Libmonster ID: JP-1286
Author(s) of the publication: V. A. HRYNIUK
Educational Institution \ Organization: Institute of the Far East

After the formation of two mutually opposing states on the Korean Peninsula in 1948, Tokyo, following in the wake of Washington's policy, headed for recognition of South Korea. At the end of a long and difficult negotiation process, the "Treaty on Basic Relations between Japan and the Republic of Korea"was concluded in 1965. As for the interstate relations between Japan and the Democratic People's Republic of Korea (DPRK), they have not yet been normalized.

In addition to North Korea's nuclear and missile programs, the problem of abductions of Japanese citizens by the DPRK's special services also hinders the establishment of diplomatic relations between this country and Japan.

MYSTERIOUS DISAPPEARANCES

In the late 1970s, mysterious disappearances of citizens occurred in various parts of Japan on the coast of the Sea of Japan. In July and August 1978, three pairs of young men went missing in Fukui, Niigata and Kagoshima Prefectures. They didn't return home from their beach dates. On January 7, 1980, the Sankei Shimbun newspaper published a report that suspected North Korea's involvement in the missing Japanese. Eight years later, on March 26, 1988, Chairman of the Public Security Committee Kajiyama Jeroku and Japanese Foreign Minister Uno Sosuke at a meeting of the finance Committee of the upper house of the Japanese Parliament for the first time officially announced the high probability of abductions of citizens by the DPRK special services. A serious reason for these statements was the interception of encrypted radio transmissions of North Korean special purpose vessels. The secret radio center of the Japanese police recorded active radio exchanges precisely at the time of the disappearance of people1.

In May 1991, during the third round of talks to normalize bilateral relations, the Japanese side raised the issue of the"Lee Un-hye incident". A North Korean intelligence officer named Kim Hyun-hoo, who was convicted in South Korea for blowing up a South Korean passenger plane in Myanmar's airspace in November 1987, told South Korean authorities that during her training as an intelligence officer in the DPRK, a Japanese woman named Lee Un-hye taught her Japanese. The Japanese police considered it highly likely that the Japanese language teacher mentioned by the North Korean intelligence officer was in reality Taguchi Yaeko, who was listed as missing. The North Korean side reacted sharply to the Japanese raising the issue of Lee Un-hye, saying that it was "an insult to the Democratic People's Republic of Korea and a step aimed at undermining bilateral negotiations." 2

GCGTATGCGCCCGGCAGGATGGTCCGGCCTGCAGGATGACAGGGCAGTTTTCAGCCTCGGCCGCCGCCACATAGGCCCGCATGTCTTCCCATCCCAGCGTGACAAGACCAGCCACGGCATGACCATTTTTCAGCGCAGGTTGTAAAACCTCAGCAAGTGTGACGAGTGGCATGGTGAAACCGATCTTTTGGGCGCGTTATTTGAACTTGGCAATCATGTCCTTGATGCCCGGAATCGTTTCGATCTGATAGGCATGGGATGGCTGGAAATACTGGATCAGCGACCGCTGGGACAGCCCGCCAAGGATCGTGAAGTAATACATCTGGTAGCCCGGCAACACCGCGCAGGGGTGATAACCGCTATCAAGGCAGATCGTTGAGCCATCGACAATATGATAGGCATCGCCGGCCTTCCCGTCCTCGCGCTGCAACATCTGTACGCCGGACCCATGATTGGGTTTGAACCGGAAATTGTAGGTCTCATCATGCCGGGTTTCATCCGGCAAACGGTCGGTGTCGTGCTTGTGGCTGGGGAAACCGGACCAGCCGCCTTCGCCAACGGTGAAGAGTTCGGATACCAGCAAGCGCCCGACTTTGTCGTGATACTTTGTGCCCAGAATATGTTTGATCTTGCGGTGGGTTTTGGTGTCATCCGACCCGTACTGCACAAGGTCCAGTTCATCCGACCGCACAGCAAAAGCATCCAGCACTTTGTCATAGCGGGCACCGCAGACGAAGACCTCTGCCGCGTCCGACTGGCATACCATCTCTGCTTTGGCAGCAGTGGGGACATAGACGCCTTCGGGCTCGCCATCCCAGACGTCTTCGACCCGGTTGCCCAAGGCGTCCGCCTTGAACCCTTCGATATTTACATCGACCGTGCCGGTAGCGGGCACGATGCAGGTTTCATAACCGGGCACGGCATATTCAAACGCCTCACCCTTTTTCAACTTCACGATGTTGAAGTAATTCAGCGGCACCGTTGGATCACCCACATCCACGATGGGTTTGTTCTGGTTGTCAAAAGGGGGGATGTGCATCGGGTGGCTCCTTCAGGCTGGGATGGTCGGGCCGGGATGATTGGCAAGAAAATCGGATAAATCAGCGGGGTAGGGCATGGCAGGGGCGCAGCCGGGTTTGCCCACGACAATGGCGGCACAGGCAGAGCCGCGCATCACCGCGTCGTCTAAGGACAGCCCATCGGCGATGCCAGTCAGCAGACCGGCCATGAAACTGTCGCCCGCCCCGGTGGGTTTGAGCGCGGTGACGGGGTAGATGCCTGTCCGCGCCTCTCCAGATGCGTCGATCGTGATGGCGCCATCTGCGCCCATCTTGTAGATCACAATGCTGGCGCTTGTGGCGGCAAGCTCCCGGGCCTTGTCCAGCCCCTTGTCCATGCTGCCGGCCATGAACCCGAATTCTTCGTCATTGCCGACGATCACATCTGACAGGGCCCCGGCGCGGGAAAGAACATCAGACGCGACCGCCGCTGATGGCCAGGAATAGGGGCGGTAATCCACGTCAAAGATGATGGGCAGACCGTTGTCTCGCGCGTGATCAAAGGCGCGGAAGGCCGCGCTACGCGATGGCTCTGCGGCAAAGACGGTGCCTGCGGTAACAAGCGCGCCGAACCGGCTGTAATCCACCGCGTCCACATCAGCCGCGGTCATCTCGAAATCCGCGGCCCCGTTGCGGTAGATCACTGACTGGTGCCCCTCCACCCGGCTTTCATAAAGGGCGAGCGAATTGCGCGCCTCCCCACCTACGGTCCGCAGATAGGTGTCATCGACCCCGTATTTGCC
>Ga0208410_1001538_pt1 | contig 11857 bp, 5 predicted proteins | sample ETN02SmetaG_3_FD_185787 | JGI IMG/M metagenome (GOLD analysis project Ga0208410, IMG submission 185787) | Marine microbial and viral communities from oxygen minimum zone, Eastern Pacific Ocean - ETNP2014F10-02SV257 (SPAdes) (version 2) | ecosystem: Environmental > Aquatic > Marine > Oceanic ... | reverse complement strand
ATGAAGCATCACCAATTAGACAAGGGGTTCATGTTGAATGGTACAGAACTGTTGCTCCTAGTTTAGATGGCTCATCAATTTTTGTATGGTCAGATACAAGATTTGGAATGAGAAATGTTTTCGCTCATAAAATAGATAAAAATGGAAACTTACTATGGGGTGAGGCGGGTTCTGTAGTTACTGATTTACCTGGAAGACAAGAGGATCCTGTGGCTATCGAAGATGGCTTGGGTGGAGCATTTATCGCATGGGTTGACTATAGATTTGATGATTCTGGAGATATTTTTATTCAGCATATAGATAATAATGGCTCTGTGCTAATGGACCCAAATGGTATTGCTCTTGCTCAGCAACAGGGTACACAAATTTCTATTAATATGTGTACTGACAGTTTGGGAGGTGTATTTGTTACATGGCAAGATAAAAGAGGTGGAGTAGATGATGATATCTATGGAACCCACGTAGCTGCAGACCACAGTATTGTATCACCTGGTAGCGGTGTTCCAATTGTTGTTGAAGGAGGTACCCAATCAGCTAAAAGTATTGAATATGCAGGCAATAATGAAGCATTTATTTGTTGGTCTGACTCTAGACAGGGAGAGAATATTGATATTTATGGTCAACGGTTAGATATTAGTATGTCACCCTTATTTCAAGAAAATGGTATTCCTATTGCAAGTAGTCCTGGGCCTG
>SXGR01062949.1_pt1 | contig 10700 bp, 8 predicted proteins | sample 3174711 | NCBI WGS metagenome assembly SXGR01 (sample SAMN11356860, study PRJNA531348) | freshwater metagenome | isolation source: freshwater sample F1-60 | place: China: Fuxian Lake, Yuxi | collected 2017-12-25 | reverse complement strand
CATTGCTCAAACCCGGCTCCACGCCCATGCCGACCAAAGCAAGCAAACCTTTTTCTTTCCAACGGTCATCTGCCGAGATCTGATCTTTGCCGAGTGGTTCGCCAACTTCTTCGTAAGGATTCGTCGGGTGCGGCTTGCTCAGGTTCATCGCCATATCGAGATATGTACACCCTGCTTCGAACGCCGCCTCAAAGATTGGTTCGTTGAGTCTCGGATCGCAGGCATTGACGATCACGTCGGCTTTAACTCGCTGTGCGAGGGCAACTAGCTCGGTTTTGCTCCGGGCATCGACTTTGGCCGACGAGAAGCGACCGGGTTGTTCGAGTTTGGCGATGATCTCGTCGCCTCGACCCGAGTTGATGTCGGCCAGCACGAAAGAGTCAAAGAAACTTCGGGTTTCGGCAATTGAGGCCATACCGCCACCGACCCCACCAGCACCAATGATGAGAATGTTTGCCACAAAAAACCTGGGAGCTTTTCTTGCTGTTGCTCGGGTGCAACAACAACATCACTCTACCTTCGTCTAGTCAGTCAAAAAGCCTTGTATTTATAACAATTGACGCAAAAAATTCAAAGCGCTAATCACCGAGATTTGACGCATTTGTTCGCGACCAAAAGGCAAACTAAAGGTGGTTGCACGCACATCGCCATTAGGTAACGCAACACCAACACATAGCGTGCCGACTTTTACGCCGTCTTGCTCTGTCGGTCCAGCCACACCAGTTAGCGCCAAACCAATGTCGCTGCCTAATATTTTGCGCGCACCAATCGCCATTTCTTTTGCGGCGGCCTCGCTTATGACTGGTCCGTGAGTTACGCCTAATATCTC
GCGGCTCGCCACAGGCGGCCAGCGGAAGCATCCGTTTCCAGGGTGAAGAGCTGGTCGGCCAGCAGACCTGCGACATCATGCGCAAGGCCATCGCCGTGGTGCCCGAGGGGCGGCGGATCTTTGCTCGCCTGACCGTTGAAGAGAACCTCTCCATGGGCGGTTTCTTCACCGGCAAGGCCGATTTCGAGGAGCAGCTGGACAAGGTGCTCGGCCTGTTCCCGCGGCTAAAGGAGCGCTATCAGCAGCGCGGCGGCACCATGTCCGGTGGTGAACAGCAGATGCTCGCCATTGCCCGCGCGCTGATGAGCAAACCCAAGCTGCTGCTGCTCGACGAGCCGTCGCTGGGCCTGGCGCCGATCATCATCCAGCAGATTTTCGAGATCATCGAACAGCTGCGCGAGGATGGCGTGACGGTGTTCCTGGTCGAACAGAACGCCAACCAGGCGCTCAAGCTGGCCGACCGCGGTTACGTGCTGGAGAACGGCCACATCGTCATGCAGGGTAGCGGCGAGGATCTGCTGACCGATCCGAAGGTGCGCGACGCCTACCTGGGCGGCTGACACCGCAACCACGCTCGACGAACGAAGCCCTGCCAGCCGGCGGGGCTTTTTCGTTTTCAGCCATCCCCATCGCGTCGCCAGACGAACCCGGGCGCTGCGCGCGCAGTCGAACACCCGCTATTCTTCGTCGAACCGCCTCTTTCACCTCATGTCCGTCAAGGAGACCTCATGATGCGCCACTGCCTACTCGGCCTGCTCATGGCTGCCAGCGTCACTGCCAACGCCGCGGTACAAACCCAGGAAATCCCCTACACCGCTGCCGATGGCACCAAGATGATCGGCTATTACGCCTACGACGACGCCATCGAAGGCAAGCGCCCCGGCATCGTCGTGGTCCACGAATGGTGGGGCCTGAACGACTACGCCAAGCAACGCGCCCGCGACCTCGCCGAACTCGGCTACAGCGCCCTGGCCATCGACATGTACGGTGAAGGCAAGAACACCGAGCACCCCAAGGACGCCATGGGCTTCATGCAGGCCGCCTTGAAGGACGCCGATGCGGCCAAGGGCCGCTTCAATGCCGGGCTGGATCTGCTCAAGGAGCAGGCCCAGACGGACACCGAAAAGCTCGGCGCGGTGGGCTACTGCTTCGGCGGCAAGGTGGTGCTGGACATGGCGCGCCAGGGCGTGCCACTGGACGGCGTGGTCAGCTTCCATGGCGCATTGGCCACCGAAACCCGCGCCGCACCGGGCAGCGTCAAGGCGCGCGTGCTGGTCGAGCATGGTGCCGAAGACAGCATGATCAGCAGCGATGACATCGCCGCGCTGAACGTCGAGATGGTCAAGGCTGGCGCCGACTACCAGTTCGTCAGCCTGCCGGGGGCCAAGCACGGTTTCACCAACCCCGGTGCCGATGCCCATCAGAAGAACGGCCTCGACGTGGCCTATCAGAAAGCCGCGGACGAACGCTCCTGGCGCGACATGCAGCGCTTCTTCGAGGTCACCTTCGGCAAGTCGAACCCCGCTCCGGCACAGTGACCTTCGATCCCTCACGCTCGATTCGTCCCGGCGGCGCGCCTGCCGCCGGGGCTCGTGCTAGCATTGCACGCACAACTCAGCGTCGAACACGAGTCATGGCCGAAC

Later, Japanese diplomats, parliamentarians and representatives of the Japanese Red Cross regularly raised the issue of abductions during meetings with their North Korean counterparts, but Pyongyang's representatives categorically denied North Korea's involvement in such actions.3

According to a statement issued by a representative of the DPRK Red Cross in June 1998, the results of the investigation showed that none of the ten Japanese citizens considered stolen in Tokyo in the seven alleged abductions live in the DPRK. In August of the same year, after the launch of a ballistic missile by North Korea, negotiations between representatives of the Japanese Red Cross and the DPRK were suspended 4.

On March 11, 2002, the General Police Department of Japan officially announced that a Japanese citizen, Arimoto Keiko, had been abducted by North Korean intelligence services. In response, the DPRK Red Cross again rejected the accusations of abducting Japanese citizens, but at the same time announced its decision to continue investigating cases of "missing people" and notified the DPRK Red Cross representatives of its readiness to hold talks with Japanese partners.5

ATTEMPTS TO ESTABLISH COOPERATION

On September 17, 2002, Japanese Prime Minister Juniro Koizumi paid an official visit to Pyongyang. This was a breakthrough event in Japan's relations with North Korea.

During the visit, the framework for resolving the security problems of Japan and the DPRK was defined, and both sides declared their desire to cooperate in order to maintain peace and stability in Northeast Asia. In the "Pyongyang Declaration" signed by the two leaders, the DPRK expressed its intention to extend the moratorium on launching ballistic missiles for the period after 2003, and the Japanese side showed readiness to provide economic assistance to North Korea.